To be clear, this here is not exactly a review of the recently released 3D-version of James Cameron‘s classic 1997 drama Titanic, but more my thoughts on the film itself as well as my opinion on the idea of re-releasing it with the addition of a gimmick that’s never been cool. Sounds like I’m not really in favour, does it?
Either way, it has been precisely 100 years since the ship hit the iceberg and was sent into the depths of the Atlantic, costing the life of many innocents. The highly accurate film that depicted the horrific event has therefore been released to theaters again and people still seem to agree that it is one of the saddest and most moving motion pictures in the history of film. Not sure if I quite see it as that but, well, we’ll get to that.
Titanic opens with a group of treasure hunters, led by Bill Paxton, making their way to the sunken wreckage of the Titanic in 1998. Failing to find the highly valuable “Heart of The Ocean”-diamond necklace, they instead find a nude painting of one of the passengers, Rose Dawson, one of the few to survive. She is an old lady (played by Gloria Stuart), residing in America and once the news about the painting reaches her, she travels to meet with Paxton’s crew and tell them what she knows of the Titanic-event.
In 1912, young Rose DeWitt Bukater (Kate Winslet) is from a wealthy family who are about to depart Great Britain on the RMS Titanic, as is a poor boy named Jack Dawson (Leonardo DiCaprio), who simply won tickets in a card game. Rose travels with her fiance Cal Hockley (Billy Zane), his valet Lovejoy (David Warner) and her mother Ruth (Frances Fisher), and Jack brings along his Italian friend Fabrizio (Danny Nucci). You all know where it goes from there. Jack meets Rose, they fall into forbidden love, he draws the nude painting and he holds her arms out at the ship’s bow. Girls cry and boys check their watches, waiting for the intense and immensely well-made iceberg sequence.
The great supporting cast consists of Bernard Hill as the captain, Kathy Bates as Molly Brown, Victor Garber as the ship’s builder Thomas Andrews, Jonathan Hyde as Joseph Bruce Ismay and many others whose screentime is somewhat limited compared to that of Jack and Rose.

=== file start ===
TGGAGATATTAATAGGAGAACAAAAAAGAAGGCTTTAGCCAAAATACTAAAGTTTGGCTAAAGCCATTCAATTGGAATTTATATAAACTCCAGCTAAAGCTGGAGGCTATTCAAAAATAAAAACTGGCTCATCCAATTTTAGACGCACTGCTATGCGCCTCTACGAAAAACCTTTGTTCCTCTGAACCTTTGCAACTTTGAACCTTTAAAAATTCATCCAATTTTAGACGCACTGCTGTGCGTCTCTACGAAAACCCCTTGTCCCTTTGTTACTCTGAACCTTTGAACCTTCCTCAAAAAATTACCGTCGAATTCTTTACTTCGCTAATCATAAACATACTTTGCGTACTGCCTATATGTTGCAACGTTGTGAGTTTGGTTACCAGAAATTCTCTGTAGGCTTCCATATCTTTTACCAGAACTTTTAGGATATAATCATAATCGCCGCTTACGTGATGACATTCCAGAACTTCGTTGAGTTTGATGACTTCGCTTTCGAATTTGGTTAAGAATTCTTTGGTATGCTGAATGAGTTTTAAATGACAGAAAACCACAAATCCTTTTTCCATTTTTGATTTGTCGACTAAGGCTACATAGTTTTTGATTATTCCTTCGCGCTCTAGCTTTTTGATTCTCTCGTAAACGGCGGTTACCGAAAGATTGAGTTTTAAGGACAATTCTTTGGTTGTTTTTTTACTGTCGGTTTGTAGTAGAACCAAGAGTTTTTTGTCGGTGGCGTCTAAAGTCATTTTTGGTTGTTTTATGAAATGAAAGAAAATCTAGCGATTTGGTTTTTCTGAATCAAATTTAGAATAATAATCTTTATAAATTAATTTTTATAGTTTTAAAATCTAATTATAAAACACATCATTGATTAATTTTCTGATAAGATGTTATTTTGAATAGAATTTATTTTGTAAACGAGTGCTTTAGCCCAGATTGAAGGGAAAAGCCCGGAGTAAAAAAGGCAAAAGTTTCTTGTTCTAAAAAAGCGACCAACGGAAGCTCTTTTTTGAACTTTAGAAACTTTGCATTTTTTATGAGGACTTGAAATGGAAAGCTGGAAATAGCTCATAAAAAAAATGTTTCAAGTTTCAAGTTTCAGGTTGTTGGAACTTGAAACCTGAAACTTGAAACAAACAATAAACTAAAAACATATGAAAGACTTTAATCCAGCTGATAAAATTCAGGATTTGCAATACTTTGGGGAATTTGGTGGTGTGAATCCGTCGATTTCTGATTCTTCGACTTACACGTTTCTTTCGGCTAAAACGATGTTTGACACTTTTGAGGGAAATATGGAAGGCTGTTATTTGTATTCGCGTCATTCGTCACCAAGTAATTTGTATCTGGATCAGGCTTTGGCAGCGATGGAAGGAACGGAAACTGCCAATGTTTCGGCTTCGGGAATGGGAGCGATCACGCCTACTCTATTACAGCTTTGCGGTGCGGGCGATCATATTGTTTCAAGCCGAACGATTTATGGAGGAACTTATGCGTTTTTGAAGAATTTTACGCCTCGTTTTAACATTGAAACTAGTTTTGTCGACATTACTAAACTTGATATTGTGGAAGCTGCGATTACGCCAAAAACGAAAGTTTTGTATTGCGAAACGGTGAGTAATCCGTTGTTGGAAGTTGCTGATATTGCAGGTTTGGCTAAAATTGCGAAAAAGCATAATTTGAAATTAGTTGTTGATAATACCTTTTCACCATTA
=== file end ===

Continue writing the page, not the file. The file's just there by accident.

That is one of my personal issues with Titanic. I think a movie about this disaster, one that’s over three hours long, mind you, should dedicate more time to developing more of the characters other than just Jack and Rose. The relationship between the two is a nice one, certainly, but it feels that such a long film could focus on the side characters more and make the audience feel genuine sympathy for more characters than just the two of them when the iceberg comes. It makes the film feel too long and/or not crowded enough. Some characters only get one scene, such as Benjamin Guggenheim who had a larger role in A Night To Remember. In this film he gets merely a scene, which acts as a charming reference to A Night To Remember. I dunno.
While my favourite James Cameron-film is and always will be The Abyss, I won’t act as if Titanic isn’t indeed a very good movie. I don’t consider it the flawless masterpiece that others make it out to be, sure, but it is certainly a classic tale with good performances, a nice soundtrack (need I mention Celine Dion?), beautiful imagery, lovely camera work and genuinely impressive visual effects work for the time. In any case, I guess I can see why people love it.
Now then, the 3D! I will admit, I didn’t actually see the 3D re-release so I don’t know if the 3D looks good or not, although I presume it probably doesn’t. But can I still pose the question as to why we needed this? Has 3D finally brainwashed us to the point where we believe the gimmick is such an improvement that we should even re-release old classics in that format? 3D is not always an improvement, nor is it a necessity.
Instead of the real trailer, I’ll post a link to a spot-on parody below, although bearing in mind how Hollywood works these days, I’d not be surprised if this trailer was actually serious: